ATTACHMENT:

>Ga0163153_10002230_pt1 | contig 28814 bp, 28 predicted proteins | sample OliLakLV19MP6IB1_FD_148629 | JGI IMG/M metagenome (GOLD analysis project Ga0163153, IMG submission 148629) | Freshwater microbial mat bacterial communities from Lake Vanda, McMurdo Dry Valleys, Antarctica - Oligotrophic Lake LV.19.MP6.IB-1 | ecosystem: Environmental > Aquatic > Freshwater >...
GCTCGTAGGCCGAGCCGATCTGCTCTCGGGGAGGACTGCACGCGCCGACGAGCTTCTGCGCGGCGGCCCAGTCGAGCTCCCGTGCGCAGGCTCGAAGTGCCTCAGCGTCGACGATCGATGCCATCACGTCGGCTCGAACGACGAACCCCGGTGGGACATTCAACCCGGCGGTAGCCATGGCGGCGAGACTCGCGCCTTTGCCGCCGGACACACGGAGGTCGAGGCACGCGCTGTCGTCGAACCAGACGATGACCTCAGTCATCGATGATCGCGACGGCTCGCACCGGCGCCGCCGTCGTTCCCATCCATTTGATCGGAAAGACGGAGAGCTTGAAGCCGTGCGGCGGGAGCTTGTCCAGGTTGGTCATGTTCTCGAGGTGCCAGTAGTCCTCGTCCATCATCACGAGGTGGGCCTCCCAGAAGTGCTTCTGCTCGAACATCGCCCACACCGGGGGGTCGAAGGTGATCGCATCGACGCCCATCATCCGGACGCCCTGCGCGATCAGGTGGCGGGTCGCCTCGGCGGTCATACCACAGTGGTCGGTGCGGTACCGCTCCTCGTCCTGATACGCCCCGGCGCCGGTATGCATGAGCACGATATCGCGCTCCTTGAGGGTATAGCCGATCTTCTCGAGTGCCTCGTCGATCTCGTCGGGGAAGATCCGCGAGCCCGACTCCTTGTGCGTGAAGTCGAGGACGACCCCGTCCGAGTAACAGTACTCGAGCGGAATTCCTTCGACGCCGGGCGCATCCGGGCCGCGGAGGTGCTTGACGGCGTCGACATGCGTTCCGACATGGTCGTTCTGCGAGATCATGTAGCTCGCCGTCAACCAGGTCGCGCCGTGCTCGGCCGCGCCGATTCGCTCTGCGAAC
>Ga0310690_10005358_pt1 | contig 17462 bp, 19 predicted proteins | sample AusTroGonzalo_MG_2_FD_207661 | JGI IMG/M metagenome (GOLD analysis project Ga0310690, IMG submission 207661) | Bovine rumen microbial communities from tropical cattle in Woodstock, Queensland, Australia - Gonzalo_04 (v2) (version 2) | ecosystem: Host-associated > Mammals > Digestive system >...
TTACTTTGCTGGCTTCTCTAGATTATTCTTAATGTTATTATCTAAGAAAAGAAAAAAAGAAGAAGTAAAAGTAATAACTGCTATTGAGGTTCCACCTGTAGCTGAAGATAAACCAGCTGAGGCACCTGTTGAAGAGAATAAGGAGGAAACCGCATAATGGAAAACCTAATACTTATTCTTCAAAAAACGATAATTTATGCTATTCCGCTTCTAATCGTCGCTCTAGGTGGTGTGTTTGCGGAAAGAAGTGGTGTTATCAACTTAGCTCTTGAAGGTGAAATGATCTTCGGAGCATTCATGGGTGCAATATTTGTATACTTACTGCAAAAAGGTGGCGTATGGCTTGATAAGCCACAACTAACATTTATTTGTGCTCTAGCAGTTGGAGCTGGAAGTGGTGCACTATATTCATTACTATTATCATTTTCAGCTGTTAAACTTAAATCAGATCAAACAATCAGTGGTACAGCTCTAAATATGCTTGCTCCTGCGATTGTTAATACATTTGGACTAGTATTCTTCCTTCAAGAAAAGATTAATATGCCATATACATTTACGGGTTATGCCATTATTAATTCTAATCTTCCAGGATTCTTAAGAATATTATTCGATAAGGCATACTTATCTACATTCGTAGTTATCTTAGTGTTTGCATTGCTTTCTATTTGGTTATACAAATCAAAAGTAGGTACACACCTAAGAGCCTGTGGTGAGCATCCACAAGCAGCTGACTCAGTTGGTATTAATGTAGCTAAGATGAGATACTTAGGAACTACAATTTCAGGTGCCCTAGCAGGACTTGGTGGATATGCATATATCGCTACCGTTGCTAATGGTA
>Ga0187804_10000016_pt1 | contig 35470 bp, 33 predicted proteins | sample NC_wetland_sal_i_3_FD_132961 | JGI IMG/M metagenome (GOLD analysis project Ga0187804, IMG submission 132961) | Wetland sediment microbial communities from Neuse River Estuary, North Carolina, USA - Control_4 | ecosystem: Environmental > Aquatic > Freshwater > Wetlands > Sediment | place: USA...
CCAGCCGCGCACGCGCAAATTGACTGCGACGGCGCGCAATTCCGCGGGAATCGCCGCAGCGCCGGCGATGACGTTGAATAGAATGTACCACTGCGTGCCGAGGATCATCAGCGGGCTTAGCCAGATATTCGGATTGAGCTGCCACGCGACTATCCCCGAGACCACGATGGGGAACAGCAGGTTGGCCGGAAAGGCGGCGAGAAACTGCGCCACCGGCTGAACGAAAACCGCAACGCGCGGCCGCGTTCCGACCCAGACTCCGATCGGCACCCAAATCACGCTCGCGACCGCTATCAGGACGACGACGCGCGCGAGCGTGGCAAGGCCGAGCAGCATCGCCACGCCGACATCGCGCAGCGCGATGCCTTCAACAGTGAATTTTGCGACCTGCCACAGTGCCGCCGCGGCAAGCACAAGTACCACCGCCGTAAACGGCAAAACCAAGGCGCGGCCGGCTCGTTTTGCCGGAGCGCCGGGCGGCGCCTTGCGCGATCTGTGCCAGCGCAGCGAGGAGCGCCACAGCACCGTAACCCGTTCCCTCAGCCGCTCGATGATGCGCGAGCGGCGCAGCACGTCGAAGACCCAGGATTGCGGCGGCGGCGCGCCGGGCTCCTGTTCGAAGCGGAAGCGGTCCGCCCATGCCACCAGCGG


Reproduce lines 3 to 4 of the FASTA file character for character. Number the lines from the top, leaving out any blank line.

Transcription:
>Ga0310690_10005358_pt1 | contig 17462 bp, 19 predicted proteins | sample AusTroGonzalo_MG_2_FD_207661 | JGI IMG/M metagenome (GOLD analysis project Ga0310690, IMG submission 207661) | Bovine rumen microbial communities from tropical cattle in Woodstock, Queensland, Australia - Gonzalo_04 (v2) (version 2) | ecosystem: Host-associated > Mammals > Digestive system >...
TTACTTTGCTGGCTTCTCTAGATTATTCTTAATGTTATTATCTAAGAAAAGAAAAAAAGAAGAAGTAAAAGTAATAACTGCTATTGAGGTTCCACCTGTAGCTGAAGATAAACCAGCTGAGGCACCTGTTGAAGAGAATAAGGAGGAAACCGCATAATGGAAAACCTAATACTTATTCTTCAAAAAACGATAATTTATGCTATTCCGCTTCTAATCGTCGCTCTAGGTGGTGTGTTTGCGGAAAGAAGTGGTGTTATCAACTTAGCTCTTGAAGGTGAAATGATCTTCGGAGCATTCATGGGTGCAATATTTGTATACTTACTGCAAAAAGGTGGCGTATGGCTTGATAAGCCACAACTAACATTTATTTGTGCTCTAGCAGTTGGAGCTGGAAGTGGTGCACTATATTCATTACTATTATCATTTTCAGCTGTTAAACTTAAATCAGATCAAACAATCAGTGGTACAGCTCTAAATATGCTTGCTCCTGCGATTGTTAATACATTTGGACTAGTATTCTTCCTTCAAGAAAAGATTAATATGCCATATACATTTACGGGTTATGCCATTATTAATTCTAATCTTCCAGGATTCTTAAGAATATTATTCGATAAGGCATACTTATCTACATTCGTAGTTATCTTAGTGTTTGCATTGCTTTCTATTTGGTTATACAAATCAAAAGTAGGTACACACCTAAGAGCCTGTGGTGAGCATCCACAAGCAGCTGACTCAGTTGGTATTAATGTAGCTAAGATGAGATACTTAGGAACTACAATTTCAGGTGCCCTAGCAGGACTTGGTGGATATGCATATATCGCTACCGTTGCTAATGGTA